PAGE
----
Doctors are urged to limit opioid prescribingBMJ 2016; 352 doi: https://doi.org/10.1136/bmj.i1614 (Published 18 March 2016) Cite this as: BMJ 2016;352:i1614
- Michael McCarthy
Doctors should use non-steroidal anti-inflammatory drugs and physical therapy instead of opioids when treating patients with chronic, non-cancer pain, the US Centers for Disease Control and Prevention has said in new guidelines that were released on 15 March.1
However, if opioids are used, the CDC said, clinicians should prescribe the lowest effective dosages, monitor their patients closely to reduce the risk of adverse events and overdose, and consider alternative treatments if there is no meaningful improvement in their patients’ pain and function.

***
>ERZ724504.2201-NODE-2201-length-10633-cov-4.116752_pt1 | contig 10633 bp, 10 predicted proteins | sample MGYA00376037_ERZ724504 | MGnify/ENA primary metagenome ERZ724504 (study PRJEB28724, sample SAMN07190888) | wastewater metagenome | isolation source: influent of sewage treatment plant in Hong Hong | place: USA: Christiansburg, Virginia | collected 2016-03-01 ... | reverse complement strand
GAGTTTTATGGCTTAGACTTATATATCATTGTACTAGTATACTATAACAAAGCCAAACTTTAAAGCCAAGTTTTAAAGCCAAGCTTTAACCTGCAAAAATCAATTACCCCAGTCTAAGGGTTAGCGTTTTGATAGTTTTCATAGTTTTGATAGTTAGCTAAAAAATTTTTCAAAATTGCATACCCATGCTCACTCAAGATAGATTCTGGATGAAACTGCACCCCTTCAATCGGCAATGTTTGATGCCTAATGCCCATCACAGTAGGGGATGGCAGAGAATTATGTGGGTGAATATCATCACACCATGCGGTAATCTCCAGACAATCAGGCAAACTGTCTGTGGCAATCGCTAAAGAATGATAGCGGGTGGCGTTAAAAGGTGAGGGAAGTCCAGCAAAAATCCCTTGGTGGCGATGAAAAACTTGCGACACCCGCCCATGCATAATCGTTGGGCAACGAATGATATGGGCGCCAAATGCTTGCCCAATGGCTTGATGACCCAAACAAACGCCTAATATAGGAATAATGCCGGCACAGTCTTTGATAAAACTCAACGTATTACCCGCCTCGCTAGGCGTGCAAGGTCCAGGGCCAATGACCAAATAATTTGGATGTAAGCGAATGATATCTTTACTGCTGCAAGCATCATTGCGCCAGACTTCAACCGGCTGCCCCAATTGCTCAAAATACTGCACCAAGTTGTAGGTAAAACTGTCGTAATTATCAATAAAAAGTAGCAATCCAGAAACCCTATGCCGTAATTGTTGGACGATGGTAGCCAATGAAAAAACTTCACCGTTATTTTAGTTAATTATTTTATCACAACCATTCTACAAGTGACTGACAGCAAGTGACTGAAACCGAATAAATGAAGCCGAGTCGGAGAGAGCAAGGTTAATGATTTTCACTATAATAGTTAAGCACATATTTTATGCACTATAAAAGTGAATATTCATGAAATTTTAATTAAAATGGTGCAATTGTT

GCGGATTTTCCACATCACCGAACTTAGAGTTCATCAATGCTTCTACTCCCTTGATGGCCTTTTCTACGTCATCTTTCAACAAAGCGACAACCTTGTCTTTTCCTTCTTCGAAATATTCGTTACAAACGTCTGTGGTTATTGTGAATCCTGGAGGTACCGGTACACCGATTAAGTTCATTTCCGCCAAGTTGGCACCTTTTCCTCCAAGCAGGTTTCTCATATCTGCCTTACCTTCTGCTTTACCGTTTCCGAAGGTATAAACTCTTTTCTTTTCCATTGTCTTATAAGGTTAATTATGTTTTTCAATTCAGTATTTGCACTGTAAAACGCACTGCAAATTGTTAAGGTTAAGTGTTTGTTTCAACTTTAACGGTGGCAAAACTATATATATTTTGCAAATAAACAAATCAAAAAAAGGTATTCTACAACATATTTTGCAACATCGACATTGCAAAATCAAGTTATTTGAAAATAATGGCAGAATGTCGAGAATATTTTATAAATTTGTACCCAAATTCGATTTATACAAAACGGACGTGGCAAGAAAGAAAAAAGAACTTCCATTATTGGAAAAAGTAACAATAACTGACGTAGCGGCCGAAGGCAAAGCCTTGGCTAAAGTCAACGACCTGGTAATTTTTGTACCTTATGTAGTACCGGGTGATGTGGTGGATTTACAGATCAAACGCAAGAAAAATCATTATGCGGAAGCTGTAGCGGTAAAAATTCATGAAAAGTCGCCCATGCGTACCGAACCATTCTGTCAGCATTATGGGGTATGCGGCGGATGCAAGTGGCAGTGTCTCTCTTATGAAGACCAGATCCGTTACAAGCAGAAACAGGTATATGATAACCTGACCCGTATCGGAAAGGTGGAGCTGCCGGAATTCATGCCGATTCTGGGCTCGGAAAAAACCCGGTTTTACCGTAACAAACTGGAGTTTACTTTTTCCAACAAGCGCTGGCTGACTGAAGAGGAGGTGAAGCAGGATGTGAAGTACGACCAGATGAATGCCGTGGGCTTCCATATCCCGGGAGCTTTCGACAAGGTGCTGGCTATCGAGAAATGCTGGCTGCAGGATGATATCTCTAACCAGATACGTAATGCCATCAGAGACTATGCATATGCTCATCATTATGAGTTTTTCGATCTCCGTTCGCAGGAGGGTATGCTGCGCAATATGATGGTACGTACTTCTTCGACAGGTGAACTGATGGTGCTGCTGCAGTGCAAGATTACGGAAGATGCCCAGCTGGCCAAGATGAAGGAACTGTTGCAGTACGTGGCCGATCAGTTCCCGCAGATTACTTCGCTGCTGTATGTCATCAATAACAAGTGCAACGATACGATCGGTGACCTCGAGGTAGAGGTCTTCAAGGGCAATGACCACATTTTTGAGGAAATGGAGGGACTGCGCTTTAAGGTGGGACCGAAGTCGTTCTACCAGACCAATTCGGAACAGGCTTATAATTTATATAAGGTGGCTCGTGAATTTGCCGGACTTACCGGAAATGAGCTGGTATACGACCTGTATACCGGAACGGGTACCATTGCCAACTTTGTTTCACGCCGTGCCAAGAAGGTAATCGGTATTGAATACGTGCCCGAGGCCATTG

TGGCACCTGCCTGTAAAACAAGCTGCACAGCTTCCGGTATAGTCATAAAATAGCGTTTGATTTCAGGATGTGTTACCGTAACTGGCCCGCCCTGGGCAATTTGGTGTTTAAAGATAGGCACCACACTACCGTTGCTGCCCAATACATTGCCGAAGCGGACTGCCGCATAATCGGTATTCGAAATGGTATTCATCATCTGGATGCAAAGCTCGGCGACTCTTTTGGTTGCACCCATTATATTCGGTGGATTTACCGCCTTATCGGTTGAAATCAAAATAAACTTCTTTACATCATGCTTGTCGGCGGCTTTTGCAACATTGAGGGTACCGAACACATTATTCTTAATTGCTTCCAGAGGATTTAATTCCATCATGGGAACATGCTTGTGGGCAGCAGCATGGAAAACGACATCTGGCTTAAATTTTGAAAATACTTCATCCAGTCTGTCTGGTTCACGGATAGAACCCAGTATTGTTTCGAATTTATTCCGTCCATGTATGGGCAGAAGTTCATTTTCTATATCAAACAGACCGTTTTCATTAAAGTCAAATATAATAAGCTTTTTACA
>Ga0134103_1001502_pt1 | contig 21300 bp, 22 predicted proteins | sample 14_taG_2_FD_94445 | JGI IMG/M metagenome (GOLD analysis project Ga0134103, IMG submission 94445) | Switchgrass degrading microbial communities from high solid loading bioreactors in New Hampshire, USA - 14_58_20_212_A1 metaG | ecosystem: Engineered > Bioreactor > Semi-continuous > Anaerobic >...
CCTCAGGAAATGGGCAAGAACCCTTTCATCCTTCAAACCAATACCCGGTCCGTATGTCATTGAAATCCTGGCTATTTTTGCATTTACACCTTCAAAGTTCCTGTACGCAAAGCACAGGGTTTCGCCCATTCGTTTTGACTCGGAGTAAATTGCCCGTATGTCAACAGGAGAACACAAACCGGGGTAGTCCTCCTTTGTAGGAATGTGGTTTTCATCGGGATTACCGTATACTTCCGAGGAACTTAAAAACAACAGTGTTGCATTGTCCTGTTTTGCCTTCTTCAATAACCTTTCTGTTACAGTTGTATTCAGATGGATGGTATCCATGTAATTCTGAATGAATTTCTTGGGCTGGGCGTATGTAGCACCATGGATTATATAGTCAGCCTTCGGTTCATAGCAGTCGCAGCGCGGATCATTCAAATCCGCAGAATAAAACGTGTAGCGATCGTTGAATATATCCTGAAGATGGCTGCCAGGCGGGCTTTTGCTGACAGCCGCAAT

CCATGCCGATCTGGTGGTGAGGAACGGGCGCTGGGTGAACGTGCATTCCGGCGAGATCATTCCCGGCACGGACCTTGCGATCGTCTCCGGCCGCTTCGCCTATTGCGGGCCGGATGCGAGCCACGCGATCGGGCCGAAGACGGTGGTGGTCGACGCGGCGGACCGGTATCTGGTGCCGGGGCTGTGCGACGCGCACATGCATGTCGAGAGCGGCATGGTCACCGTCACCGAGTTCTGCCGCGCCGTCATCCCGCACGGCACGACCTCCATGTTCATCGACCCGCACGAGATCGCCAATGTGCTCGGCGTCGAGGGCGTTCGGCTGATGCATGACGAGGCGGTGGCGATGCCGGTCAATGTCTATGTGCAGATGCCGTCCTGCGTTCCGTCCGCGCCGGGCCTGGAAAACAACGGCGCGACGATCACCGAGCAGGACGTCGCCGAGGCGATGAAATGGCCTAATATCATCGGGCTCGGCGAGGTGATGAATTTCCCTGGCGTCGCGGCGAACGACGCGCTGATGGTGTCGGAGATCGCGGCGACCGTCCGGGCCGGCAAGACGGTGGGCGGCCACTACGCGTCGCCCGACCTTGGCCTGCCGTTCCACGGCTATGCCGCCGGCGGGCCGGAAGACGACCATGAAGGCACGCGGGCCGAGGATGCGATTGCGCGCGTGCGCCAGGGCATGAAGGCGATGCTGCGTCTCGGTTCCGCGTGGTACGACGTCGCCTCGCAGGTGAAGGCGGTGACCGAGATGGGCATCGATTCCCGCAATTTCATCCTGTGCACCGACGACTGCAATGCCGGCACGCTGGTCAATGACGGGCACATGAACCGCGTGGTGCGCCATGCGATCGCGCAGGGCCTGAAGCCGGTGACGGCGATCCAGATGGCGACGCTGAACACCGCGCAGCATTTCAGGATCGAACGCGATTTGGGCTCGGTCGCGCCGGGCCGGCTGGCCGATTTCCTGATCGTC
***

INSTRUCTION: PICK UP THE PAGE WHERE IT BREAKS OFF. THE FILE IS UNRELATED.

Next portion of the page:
The guidelines, which were released as a draft in December 2015,2 are part of an effort by US health officials to deal with a prescription opioid overdose crisis, which since 1999 has been responsible …
Log in using your username and password
Log in through your institution
Register for a free trial to thebmj.com to receive unlimited access to all content on thebmj.com for 14 days.
Sign up for a free trial